Airmail, the wonderful third-party email client for Mac, which we’ve written about a number of times here on Cult of Mac, has today been updated with a whole host of new features and improvements for OS X Mavericks. In addition to quick reply from notifications, the release also adds new icons for the Notification Center, offline editing, local drafts and sent folders, and lots more.
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Here’s a neat tip for OS X Mavericks users. It lets you choose how long a Notification Center alert goes away for when you snooze it.
Notification Center has new tabs now, including Today, All, and Missed notifications. Even with this bit of filtering, things can get overwhelming fast, especially if you have a ton of apps that default to sending notifications to you for darn near everything.
If you want to lower the amount of information overload in your Notifications Center, it’s a fairly simple affair. Here’s how.
Every time a new iOS device is released, there’s going to be new adopters. With new adopters come new opportunities to create apps that appeal to them. iOS 7 is an all new look for the devices, and there’s a lot of new things to learn about it. This offer from Cult of Mac Deals and iOS Centric is going to help you learn everything you need to know about iOS 7 so that you can make the best use of your iPhone, iPad, or iPod Touch.
This deal gives you a lifetime video subscription to iOS Centric – and for the low price of just $19.99. That’s a savings of 80%!
The wait is finally over. iOS 7 is now available to download, three months after it got its first unveiling at WWDC. You can download and install it either via iTunes on your Mac and PC, or by using the over-the-air Software Update feature baked into iOS 6.
It’s been over three months since iOS 7 got its first unveiling at WWDC, and in just a couple of hours, it will be made available to the public. It’ll be completely free to download — no matter which iOS device you’re using — and Apple’s confident it will quickly become the world’s most popular mobile operating system.
iOS 7 is the biggest change to iOS since the original iPhone, introducing a colorful new design for the first time, and bringing lots of new features — including Control Center, improved multitasking and Notification Center, iTunes Radio, and AirDrop.
So should you be rushing to download and install it on your iOS devices as soon as it becomes available, or can you wait until all the fuss has died down? Well, we’ll be bringing your our review in stages over the course of the coming days, but to help make your decision super simple, we’ve trawled through the biggest and best iOS 7 reviews out this week and put together a helpful roundup.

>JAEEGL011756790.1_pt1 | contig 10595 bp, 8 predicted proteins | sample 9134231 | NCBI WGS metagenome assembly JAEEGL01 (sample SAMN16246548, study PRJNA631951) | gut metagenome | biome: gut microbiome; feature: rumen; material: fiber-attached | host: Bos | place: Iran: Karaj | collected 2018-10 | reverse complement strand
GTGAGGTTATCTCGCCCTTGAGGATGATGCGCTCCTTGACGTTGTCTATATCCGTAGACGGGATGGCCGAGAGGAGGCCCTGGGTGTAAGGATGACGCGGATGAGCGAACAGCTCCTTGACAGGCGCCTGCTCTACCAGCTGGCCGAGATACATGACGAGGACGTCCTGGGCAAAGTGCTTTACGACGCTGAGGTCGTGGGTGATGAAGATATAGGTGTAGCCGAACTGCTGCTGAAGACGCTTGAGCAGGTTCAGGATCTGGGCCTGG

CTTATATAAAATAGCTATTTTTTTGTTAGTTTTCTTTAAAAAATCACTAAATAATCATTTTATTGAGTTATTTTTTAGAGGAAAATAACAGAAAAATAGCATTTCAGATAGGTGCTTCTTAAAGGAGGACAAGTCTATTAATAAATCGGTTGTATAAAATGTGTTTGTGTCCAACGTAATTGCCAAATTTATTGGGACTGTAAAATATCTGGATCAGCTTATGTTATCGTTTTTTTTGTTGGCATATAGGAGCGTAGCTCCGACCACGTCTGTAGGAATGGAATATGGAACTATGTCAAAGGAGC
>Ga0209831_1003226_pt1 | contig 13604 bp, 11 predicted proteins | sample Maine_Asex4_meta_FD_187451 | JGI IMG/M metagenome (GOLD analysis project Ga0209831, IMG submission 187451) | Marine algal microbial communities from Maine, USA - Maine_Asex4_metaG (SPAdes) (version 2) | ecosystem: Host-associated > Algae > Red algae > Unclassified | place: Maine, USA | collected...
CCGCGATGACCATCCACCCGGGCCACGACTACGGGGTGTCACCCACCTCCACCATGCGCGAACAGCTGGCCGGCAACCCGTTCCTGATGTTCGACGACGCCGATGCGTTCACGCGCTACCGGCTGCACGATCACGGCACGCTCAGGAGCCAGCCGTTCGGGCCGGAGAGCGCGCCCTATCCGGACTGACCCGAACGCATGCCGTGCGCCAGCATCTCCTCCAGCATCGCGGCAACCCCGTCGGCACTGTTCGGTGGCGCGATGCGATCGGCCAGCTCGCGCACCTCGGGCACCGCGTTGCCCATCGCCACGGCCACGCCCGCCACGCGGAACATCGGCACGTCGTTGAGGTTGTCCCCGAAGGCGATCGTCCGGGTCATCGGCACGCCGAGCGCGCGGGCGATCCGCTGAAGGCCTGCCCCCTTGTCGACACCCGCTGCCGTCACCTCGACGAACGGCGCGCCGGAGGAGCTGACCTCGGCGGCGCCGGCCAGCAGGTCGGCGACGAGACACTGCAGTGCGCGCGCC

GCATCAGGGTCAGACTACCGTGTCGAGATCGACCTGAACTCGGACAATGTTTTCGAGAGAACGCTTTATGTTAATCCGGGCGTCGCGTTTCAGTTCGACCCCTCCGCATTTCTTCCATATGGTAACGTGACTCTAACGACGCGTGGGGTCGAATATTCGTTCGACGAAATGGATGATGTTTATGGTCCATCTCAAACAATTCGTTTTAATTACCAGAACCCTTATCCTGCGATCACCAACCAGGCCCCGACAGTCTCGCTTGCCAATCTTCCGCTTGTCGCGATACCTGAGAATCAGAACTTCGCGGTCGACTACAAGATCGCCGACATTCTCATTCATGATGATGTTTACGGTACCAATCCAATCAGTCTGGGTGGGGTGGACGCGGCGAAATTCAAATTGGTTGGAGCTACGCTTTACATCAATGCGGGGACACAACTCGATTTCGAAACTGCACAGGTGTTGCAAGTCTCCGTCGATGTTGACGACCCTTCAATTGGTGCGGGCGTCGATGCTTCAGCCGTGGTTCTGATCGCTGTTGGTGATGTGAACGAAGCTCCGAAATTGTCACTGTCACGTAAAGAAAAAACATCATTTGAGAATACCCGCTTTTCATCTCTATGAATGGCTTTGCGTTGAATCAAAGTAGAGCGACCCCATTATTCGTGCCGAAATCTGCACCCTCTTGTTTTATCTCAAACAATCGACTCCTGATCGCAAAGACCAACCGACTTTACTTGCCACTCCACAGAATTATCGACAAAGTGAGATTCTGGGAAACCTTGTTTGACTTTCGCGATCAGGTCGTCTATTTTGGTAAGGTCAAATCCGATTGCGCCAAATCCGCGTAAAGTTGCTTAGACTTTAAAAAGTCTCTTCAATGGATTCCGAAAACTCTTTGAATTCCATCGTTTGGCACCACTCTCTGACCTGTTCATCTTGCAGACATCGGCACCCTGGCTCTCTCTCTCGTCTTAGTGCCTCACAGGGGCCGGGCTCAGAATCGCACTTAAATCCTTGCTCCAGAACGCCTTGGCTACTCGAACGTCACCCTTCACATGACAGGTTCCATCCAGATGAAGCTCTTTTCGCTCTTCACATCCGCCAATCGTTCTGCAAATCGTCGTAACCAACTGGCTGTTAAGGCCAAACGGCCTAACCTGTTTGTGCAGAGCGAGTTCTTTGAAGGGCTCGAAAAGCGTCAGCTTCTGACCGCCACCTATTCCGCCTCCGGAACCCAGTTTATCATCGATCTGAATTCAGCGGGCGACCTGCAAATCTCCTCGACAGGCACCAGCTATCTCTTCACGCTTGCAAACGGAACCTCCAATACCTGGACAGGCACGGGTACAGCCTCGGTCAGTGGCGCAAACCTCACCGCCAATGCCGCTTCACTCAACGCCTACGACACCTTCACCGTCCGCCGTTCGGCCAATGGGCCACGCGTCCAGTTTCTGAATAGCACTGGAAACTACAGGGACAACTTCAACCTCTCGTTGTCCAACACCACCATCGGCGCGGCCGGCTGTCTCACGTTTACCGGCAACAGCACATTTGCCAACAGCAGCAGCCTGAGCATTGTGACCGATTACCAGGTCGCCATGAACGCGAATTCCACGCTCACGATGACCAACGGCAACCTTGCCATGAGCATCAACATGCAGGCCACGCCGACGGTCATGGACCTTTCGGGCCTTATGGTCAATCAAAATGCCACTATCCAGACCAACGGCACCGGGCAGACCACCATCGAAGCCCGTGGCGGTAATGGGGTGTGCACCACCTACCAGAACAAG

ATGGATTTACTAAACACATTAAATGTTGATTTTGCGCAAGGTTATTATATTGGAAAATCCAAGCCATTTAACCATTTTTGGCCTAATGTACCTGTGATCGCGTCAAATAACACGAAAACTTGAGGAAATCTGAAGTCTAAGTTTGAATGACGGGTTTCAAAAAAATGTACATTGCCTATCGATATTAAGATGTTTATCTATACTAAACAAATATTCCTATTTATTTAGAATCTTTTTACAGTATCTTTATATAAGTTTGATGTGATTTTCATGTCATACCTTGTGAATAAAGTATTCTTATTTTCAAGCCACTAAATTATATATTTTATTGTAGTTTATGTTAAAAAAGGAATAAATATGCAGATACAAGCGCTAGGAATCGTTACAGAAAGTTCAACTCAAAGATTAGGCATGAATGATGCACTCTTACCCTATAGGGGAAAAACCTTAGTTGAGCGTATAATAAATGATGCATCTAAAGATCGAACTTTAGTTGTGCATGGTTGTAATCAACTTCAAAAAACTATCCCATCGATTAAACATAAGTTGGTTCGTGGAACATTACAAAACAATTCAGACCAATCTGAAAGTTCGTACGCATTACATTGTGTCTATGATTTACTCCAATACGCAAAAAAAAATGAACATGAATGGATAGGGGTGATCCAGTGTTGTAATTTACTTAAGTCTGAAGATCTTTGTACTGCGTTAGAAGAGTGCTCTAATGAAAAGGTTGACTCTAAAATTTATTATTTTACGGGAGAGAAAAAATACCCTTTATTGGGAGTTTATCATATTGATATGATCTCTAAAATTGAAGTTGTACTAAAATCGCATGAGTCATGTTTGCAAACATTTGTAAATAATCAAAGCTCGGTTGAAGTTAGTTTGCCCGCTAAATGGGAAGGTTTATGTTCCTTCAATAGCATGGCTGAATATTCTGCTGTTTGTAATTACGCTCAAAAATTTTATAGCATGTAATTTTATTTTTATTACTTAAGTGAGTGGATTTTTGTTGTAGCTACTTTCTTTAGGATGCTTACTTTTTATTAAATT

iOS 7 is much more than a pretty face. Early “news” reporting focussed on the new look provided at the last minute by Jony Ive and team, but the inner workings of the new OS have clearly been under development for a lot longer. So, try to look past the bright colors, blurred popovers and beautiful parallax for a moment, and join us as we take a tour of the best new features of iOS 7.
Notifications in iOS 6 can be annoying, for sure. To dismiss them takes some funky gestures, which we tipped you on a while back.
In iOS 7, however, notifications look different, and — thankfully — are a little easier to dismiss. Here’s how it works.
Back in OS X Mountain Lion, it took a seriously complex shell script and recurring Calendar event to schedule Do Not Disturb times. While it’s fun to dig in and mess about with scripts, I much rather like the new Mavericks beta ability to just, you know, schedule Do Not Disturb using a nice, pretty graphical user interface.
If you’re like me, and you want to schedule your Do Not Disturb times on your Mac (much the same way you can on iOS), then here’s what to do.
Of course you know already that you can send iMessages to your iOS or OS X using friends and family via the Notification Center, because we told you that a while ago.
Did you know, however, that you can reply to iMessages sent to you in that very same Notification Center? If not, read on and learn how to do so, and how to make sure that your Mac is set up correctly to allow it to happen.